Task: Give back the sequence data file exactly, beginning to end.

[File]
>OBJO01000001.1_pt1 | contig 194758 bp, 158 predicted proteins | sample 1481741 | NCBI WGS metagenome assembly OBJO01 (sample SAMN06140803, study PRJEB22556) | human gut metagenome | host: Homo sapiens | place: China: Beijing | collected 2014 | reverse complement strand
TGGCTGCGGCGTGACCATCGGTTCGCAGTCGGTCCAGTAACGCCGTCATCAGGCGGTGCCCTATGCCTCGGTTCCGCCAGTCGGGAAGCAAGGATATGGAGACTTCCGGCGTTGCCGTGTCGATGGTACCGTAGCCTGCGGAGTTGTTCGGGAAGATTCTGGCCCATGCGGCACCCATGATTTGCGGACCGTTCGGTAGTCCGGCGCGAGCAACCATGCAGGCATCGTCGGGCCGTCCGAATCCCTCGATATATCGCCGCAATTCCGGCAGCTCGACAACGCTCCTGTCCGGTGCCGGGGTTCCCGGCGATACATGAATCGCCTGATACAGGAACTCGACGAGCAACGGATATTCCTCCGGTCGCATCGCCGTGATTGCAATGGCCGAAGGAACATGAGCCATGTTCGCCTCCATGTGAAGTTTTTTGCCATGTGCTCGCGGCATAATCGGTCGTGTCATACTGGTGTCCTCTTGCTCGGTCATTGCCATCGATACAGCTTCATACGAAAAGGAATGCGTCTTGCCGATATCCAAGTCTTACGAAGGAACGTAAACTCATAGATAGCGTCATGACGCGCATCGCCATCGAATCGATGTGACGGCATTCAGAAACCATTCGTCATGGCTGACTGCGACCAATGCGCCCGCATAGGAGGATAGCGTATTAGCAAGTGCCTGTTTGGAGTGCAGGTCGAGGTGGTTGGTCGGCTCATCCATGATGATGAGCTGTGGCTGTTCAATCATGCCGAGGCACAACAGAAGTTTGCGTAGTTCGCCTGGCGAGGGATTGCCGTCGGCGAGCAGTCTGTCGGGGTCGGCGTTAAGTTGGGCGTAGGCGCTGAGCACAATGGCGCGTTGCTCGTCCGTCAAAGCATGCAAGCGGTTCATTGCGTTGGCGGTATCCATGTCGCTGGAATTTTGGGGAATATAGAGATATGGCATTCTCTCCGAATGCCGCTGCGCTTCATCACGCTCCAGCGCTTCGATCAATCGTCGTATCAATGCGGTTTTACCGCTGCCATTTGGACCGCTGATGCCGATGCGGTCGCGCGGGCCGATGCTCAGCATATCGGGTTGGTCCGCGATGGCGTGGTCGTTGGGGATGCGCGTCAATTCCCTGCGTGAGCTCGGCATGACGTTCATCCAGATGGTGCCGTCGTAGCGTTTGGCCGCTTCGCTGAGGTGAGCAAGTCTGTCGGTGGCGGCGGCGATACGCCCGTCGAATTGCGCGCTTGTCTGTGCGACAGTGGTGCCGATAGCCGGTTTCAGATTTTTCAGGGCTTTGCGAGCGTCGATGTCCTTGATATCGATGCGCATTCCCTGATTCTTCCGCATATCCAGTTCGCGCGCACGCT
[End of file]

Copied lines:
>OBJO01000001.1_pt1 | contig 194758 bp, 158 predicted proteins | sample 1481741 | NCBI WGS metagenome assembly OBJO01 (sample SAMN06140803, study PRJEB22556) | human gut metagenome | host: Homo sapiens | place: China: Beijing | collected 2014 | reverse complement strand
TGGCTGCGGCGTGACCATCGGTTCGCAGTCGGTCCAGTAACGCCGTCATCAGGCGGTGCCCTATGCCTCGGTTCCGCCAGTCGGGAAGCAAGGATATGGAGACTTCCGGCGTTGCCGTGTCGATGGTACCGTAGCCTGCGGAGTTGTTCGGGAAGATTCTGGCCCATGCGGCACCCATGATTTGCGGACCGTTCGGTAGTCCGGCGCGAGCAACCATGCAGGCATCGTCGGGCCGTCCGAATCCCTCGATATATCGCCGCAATTCCGGCAGCTCGACAACGCTCCTGTCCGGTGCCGGGGTTCCCGGCGATACATGAATCGCCTGATACAGGAACTCGACGAGCAACGGATATTCCTCCGGTCGCATCGCCGTGATTGCAATGGCCGAAGGAACATGAGCCATGTTCGCCTCCATGTGAAGTTTTTTGCCATGTGCTCGCGGCATAATCGGTCGTGTCATACTGGTGTCCTCTTGCTCGGTCATTGCCATCGATACAGCTTCATACGAAAAGGAATGCGTCTTGCCGATATCCAAGTCTTACGAAGGAACGTAAACTCATAGATAGCGTCATGACGCGCATCGCCATCGAATCGATGTGACGGCATTCAGAAACCATTCGTCATGGCTGACTGCGACCAATGCGCCCGCATAGGAGGATAGCGTATTAGCAAGTGCCTGTTTGGAGTGCAGGTCGAGGTGGTTGGTCGGCTCATCCATGATGATGAGCTGTGGCTGTTCAATCATGCCGAGGCACAACAGAAGTTTGCGTAGTTCGCCTGGCGAGGGATTGCCGTCGGCGAGCAGTCTGTCGGGGTCGGCGTTAAGTTGGGCGTAGGCGCTGAGCACAATGGCGCGTTGCTCGTCCGTCAAAGCATGCAAGCGGTTCATTGCGTTGGCGGTATCCATGTCGCTGGAATTTTGGGGAATATAGAGATATGGCATTCTCTCCGAATGCCGCTGCGCTTCATCACGCTCCAGCGCTTCGATCAATCGTCGTATCAATGCGGTTTTACCGCTGCCATTTGGACCGCTGATGCCGATGCGGTCGCGCGGGCCGATGCTCAGCATATCGGGTTGGTCCGCGATGGCGTGGTCGTTGGGGATGCGCGTCAATTCCCTGCGTGAGCTCGGCATGACGTTCATCCAGATGGTGCCGTCGTAGCGTTTGGCCGCTTCGCTGAGGTGAGCAAGTCTGTCGGTGGCGGCGGCGATACGCCCGTCGAATTGCGCGCTTGTCTGTGCGACAGTGGTGCCGATAGCCGGTTTCAGATTTTTCAGGGCTTTGCGAGCGTCGATGTCCTTGATATCGATGCGCATTCCCTGATTCTTCCGCATATCCAGTTCGCGCGCACGCT